Why the President is now talking about labour tenants

By Donna Hornby, First published in the Witness on Wednesday 4th April 2018

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Nonhle Mkhize, who is from a labour tenant family, says: ‘We must be given what belongs to us.’

Government says there are 20,324 labour tenant claims waiting to be processed. Of these, 11,000 are in KwaZulu-Natal and most of the remainder in Mpumalanga. President Cyril Ramaphosa stated in his responses to questions about his SONA that labour tenants would be one of three categories targeted for expropriation without compensation. Dr Donna Hornby provides context in a series of four articles on why labour tenants were selected.

Hundreds of cases have gone before the courts. Their definition, their right to land, their history have been fought over and courts have made decisions.  Which land, what value, how much compensation? Now President Ramaphosa wants the land they are claiming expropriated without compensation. But what is a labour tenant and why are they suddenly so central to the land question?

In a Supreme Court of Appeal ruling in 2008, Judge Belinda Van Heerden describes labour tenants as “a vulnerable section of society and almost always impecunious, unsophisticated and unschooled”.  The impact of this vulnerability on actual relations on farms, the Judge says, raises questions about consent: “One should not lose sight of the power imbalance in the relationship between the farm owner and the labour tenant and the truism that only free men and women can meaningfully negotiate.” Constitutional Court Judge Dikgang Moseneke makes a similar point in 2007 when he states that “it must however be recognised that despite the fiction of the common law in regard to the consensual nature of labour tenancy, on all accounts, the labour tenancy relationships in apartheid South Africa were coercive and amounted to a thinly veiled artifice to garner free labour”.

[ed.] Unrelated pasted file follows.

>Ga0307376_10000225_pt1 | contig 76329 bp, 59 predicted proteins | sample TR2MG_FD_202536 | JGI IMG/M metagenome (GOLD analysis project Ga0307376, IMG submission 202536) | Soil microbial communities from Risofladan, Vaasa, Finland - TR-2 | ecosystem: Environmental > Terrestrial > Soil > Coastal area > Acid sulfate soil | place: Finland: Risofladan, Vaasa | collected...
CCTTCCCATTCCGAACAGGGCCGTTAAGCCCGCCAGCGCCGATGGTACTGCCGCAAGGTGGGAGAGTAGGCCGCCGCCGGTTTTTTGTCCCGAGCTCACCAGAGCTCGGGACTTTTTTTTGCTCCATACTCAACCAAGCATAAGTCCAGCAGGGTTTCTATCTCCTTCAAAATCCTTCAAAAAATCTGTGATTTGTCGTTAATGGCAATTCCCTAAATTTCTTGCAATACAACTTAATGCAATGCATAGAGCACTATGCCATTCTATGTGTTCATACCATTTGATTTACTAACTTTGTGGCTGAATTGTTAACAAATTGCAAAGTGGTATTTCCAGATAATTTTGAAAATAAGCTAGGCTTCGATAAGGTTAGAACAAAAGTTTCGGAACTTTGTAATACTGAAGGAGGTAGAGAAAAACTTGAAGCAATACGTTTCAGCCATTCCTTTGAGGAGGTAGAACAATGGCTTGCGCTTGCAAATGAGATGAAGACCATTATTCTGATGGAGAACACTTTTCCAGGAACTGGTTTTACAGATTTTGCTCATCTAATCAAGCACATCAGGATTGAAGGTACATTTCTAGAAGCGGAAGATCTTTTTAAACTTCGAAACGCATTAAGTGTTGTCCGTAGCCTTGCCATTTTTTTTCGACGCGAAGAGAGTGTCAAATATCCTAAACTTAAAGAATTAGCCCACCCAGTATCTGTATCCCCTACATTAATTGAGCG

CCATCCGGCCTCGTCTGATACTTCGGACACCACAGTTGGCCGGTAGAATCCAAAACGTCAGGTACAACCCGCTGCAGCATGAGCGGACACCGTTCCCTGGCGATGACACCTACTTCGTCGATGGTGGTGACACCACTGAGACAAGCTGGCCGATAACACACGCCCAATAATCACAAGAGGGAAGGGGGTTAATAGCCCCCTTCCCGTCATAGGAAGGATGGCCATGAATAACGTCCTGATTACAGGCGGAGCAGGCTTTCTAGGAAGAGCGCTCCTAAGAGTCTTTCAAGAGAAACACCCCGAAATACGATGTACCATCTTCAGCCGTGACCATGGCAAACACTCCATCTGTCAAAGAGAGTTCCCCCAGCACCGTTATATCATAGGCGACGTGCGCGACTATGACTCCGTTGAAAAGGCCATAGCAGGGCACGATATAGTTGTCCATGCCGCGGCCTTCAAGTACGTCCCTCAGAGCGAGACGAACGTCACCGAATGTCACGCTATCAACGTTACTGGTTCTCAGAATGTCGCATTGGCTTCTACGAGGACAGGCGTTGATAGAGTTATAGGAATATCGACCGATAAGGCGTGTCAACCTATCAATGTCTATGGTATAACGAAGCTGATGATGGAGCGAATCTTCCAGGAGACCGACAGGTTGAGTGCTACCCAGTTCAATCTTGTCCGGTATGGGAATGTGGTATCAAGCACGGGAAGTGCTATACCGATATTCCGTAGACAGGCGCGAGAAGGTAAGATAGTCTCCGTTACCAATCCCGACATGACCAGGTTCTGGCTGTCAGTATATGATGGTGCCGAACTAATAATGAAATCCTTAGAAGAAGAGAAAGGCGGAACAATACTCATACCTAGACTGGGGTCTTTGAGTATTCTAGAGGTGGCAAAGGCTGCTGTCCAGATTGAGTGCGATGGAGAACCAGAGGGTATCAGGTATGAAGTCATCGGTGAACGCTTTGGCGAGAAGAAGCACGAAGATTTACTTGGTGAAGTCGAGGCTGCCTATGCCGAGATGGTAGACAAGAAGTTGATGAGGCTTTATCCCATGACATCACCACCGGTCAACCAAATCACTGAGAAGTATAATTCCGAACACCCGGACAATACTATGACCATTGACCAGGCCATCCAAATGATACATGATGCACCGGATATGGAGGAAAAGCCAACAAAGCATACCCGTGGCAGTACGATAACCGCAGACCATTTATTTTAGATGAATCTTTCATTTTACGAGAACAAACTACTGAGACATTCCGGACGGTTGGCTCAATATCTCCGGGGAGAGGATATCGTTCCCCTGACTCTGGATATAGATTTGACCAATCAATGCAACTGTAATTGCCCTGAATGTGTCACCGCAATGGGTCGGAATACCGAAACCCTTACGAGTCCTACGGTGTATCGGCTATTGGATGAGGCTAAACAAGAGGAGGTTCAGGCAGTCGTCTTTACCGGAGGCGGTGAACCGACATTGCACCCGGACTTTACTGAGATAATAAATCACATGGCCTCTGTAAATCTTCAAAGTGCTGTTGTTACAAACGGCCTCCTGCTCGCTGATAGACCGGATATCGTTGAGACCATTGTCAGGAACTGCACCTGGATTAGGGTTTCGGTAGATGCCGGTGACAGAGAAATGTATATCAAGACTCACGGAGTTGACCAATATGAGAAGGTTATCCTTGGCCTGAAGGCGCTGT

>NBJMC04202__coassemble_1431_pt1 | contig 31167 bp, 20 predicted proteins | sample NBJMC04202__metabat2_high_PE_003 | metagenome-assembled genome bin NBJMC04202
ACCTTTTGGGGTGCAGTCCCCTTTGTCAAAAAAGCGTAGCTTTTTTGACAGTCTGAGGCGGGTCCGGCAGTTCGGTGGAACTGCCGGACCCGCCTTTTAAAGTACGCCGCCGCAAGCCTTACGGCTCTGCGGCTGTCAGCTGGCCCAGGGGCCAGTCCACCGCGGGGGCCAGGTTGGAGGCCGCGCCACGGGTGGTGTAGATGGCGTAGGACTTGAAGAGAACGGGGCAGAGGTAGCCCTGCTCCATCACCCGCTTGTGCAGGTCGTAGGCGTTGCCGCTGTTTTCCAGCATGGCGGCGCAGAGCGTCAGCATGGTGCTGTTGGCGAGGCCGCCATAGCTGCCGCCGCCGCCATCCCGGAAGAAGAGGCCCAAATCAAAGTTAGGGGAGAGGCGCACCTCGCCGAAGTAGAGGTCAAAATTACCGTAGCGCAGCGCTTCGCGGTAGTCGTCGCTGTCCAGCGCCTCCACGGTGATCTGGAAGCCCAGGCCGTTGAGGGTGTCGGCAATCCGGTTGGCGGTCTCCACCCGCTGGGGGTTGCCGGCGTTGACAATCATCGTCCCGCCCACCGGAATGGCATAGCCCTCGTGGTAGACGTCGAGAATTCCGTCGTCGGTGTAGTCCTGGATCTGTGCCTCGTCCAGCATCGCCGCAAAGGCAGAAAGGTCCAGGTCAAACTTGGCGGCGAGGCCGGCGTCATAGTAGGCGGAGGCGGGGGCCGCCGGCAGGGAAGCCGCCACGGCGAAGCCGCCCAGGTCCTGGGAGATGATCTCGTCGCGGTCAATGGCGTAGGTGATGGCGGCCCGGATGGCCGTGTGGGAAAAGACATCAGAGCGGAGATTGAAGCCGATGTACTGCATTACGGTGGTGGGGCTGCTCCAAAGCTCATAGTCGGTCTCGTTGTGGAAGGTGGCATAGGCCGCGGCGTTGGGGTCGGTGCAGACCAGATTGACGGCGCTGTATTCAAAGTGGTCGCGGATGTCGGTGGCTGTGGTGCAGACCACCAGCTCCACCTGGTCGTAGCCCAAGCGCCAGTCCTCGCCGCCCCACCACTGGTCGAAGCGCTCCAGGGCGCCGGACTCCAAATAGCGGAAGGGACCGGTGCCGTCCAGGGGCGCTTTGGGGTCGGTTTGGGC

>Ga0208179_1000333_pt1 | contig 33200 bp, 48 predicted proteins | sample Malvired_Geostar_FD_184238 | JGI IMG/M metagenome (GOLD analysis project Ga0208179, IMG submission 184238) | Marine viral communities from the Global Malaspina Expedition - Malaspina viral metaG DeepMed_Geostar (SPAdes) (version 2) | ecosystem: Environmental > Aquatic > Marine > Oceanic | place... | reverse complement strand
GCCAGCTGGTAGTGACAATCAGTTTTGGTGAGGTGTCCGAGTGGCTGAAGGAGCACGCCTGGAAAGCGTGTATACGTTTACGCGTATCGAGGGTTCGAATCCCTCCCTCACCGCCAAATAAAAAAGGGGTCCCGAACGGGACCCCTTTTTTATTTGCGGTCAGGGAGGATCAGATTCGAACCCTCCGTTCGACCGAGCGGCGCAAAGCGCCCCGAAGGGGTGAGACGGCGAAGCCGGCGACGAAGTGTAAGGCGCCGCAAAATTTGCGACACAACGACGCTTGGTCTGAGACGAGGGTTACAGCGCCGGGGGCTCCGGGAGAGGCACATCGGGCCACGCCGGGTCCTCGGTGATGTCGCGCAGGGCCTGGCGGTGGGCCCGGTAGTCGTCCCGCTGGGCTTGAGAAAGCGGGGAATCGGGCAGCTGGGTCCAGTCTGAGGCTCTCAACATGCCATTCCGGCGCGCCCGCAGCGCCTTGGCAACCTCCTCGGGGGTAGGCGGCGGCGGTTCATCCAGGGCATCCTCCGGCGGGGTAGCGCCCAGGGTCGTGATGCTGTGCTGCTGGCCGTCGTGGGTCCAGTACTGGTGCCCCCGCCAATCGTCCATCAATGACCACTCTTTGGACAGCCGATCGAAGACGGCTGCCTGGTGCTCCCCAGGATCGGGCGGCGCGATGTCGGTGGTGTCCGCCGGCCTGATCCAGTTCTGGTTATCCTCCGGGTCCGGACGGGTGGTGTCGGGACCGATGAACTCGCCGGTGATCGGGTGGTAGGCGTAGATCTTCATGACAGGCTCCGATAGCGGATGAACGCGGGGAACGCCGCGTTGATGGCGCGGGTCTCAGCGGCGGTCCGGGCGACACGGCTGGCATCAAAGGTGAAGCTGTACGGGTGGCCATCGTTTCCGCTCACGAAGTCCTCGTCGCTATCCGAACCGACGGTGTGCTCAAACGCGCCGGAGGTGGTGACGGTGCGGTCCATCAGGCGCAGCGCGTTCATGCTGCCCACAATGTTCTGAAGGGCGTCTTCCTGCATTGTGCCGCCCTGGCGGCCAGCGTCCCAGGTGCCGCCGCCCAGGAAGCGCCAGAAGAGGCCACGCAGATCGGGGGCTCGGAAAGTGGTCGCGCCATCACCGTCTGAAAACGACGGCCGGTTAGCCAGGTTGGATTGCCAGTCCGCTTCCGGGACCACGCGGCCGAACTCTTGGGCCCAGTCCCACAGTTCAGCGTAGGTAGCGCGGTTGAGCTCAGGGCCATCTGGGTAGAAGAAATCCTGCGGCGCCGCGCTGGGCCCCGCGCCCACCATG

Strong words for an institution known to be cautious. Perhaps they arise from seeing bent over, elderly people, hats being twisted in their hands, hoping someone will intervene on their side. Perhaps they arise from reading endless Land Claims Court accounts of the R3 paid for six month work rotations. Google Land Claims Court judgments. See for yourself what the judges hear and what they say about it. Is it possible that all labour tenants decided to tell the same story about their labour conditions? Isithupha. Six. Endraai. Rotation. It meant other work was impossible since urban businesses wouldn’t employ labour knowing it was already committed for six months of every year. It meant children didn’t go to school, because if their fathers failed to fulfill the tenancy contracts that demanded the labour of their children and wives in addition to their own, then the family was told to go. Hambani. The polite way to say ‘evicted’.

I imagine many readers are now thinking “why keep bringing this up? Let history be history”. My challenge as a researcher and writer on these issues over the years has been how to tell the same story, the same violent, heart wrenching story, over and over again to a society increasingly inured to the pain of others. Too many whites dismiss the stories as exaggeration, and they do so as a way to distance themselves from historical culpability. Too many Black politicians promise farm dwellers and others whose citizenship is defined by racial exclusion despite democracy a total solution to counter their own helplessness in the face of realpolitik.

So let us pause and ask how did labour tenancy come about and what has happened since 1994? The story begins in 1843 when the British government intended annexing Natal, and established the Cloete Commission to determine the land claims of Boers before annexure could proceed. Of the 1800 Boer claims, Commissioner Henry Cloete was only able to submit 198 that met the legal conditions that the claimants had to have been in occupation of the land for at least a year prior to the Commission’s determination. A major reason for this poor success rate was that the Boers had been unable to take possession of the land they said was theirs because it was already occupied by Africans who were living on it and using it productively.